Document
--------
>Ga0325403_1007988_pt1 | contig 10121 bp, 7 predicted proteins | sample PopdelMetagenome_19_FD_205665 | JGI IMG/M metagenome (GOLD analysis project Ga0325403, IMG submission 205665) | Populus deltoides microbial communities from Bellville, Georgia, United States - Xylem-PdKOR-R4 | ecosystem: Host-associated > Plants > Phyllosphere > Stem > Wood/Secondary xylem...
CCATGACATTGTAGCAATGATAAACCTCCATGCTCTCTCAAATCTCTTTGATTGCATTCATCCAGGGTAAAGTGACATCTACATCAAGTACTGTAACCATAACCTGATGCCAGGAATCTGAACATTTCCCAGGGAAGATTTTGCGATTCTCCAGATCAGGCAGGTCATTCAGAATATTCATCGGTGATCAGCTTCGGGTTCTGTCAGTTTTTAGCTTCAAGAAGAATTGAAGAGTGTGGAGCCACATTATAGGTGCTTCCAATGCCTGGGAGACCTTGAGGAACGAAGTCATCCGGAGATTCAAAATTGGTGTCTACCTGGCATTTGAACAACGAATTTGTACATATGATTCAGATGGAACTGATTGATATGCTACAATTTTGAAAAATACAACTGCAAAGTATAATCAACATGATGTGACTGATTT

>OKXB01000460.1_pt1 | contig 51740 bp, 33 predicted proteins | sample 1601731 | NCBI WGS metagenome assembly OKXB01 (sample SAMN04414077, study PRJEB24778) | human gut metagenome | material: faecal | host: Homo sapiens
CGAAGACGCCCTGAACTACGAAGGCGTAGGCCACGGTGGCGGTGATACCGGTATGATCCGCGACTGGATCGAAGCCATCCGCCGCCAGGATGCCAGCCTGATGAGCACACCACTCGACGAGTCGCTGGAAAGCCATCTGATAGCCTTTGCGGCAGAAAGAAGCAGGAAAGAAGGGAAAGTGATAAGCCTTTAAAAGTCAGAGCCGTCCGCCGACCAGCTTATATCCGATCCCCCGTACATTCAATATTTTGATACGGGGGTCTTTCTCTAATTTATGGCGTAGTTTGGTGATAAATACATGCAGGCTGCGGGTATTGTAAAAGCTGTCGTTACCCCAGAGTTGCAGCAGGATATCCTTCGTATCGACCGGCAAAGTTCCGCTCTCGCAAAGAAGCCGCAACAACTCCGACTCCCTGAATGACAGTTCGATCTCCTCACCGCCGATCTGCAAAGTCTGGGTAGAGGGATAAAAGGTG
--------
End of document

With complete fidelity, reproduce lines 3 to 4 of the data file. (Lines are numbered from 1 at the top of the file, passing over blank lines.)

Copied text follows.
>OKXB01000460.1_pt1 | contig 51740 bp, 33 predicted proteins | sample 1601731 | NCBI WGS metagenome assembly OKXB01 (sample SAMN04414077, study PRJEB24778) | human gut metagenome | material: faecal | host: Homo sapiens
CGAAGACGCCCTGAACTACGAAGGCGTAGGCCACGGTGGCGGTGATACCGGTATGATCCGCGACTGGATCGAAGCCATCCGCCGCCAGGATGCCAGCCTGATGAGCACACCACTCGACGAGTCGCTGGAAAGCCATCTGATAGCCTTTGCGGCAGAAAGAAGCAGGAAAGAAGGGAAAGTGATAAGCCTTTAAAAGTCAGAGCCGTCCGCCGACCAGCTTATATCCGATCCCCCGTACATTCAATATTTTGATACGGGGGTCTTTCTCTAATTTATGGCGTAGTTTGGTGATAAATACATGCAGGCTGCGGGTATTGTAAAAGCTGTCGTTACCCCAGAGTTGCAGCAGGATATCCTTCGTATCGACCGGCAAAGTTCCGCTCTCGCAAAGAAGCCGCAACAACTCCGACTCCCTGAATGACAGTTCGATCTCCTCACCGCCGATCTGCAAAGTCTGGGTAGAGGGATAAAAGGTG